Fifty years ago, biologist and giraffe expert Anne Innis Dagg had a theory: the distinctive geometric shapes of a giraffe’s fur coat were not random, but an inheritable pattern passed down from parent to offspring.
But the unusual print of a giraffe’s coat—a design like cracked dry earth, with tawny lines running between patches of russet brown—is a tricky thing to study. Measuring and quantifying the minute differences in giraffe coats in the wild proved a challenge, and without measurement, there are no data.
But now, half a century after Dagg’s pioneering work, researchers have validated her theory with the help of digital photography and pattern-recognition software. A Pennsylvania State University research team has found that a giraffe’s spot pattern is in part inherited from its mother, and that certain patterns may actually improve a baby giraffe’s chances of surviving infancy.
Between 2012 and 2016, the team documented 31 mother-calf pairs of Masai giraffe in the savannas of northern Tanzania, as detailed in a new paper published in the journal PeerJ. When they analyzed photographs of the pairs’ coats, the imaging software found significantly more visual similarities in the spot patterns of related giraffes.
If spot patterns are an inherited trait, the researchers wondered, what advantage might certain patterns serve? To answer that, the team looked at the survival rates of 258 giraffe calves in the wild between birth and four months of age. A distinct trend emerged: animals with larger and more irregularly shaped spots were 7.5% more likely than others to survive the first four months of life. Given that predators are the leading cause of infant mortality among Masai giraffe, it’s possible that spot pattern plays a role in camouflage.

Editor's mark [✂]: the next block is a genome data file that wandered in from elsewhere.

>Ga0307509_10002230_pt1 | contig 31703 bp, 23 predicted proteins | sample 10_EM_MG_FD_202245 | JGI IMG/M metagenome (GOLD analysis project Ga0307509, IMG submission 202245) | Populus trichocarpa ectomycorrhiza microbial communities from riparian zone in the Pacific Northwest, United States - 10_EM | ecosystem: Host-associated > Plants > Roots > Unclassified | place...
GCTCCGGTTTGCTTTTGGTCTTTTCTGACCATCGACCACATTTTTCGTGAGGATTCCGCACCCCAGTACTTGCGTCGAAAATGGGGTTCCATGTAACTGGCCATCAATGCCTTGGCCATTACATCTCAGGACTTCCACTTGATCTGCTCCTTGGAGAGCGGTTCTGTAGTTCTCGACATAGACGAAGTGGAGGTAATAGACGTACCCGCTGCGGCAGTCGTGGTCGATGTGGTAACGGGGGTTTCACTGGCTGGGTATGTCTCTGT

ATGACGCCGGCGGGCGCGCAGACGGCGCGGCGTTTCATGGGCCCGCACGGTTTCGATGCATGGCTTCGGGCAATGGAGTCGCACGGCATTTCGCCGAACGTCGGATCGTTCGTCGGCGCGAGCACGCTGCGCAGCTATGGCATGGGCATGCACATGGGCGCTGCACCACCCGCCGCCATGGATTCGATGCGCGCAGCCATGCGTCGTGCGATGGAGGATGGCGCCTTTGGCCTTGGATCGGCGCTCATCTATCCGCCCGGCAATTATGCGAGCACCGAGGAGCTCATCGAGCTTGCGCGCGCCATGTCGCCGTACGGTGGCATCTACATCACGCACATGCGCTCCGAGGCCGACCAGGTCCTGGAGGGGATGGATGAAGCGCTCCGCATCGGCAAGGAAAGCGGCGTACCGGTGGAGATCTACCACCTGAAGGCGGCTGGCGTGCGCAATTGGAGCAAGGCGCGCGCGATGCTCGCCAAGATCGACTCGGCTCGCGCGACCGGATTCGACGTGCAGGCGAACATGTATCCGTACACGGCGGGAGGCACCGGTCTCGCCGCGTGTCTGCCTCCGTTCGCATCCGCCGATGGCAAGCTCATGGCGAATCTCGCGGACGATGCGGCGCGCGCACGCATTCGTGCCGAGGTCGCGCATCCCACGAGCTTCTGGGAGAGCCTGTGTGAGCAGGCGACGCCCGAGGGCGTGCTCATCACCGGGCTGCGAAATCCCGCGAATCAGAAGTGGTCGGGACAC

“There are likely many reasons for why giraffes have spots,” says Derek Lee, associate research professor at Penn State and the paper’s lead author. “We were thrilled to validate the 50-year-old theory of Dr. Anne Dagg that calves inherit some of their spot traits from their mothers. This is how science works, by building up evidence over time. It just took us a long time to catch up to Dr. Dagg’s thinking.”
Camouflage is one of several potential theories biologists have pondered over the years for why giraffes look as they do: The spots may also help attract mates, regulate the animals’ temperature, or may simply be how the animals recognize each other. Spots may play a central role in how herds come together.
“At the heart of giraffe herds are relatives and peers, who seem to recognize each other from quite a distance away,” says Fred Bercovitch, executive director of the advocacy group Save the Giraffes and an adjunct professor at Kyoto University. If the spots do in fact indicate something about genetic lineage, says Bercovitch, it means that a giraffe’s patterning could potentially be a way it could “broadcast of information to other giraffes [about] not only who the animal is, but something about the ancestry of the animal.”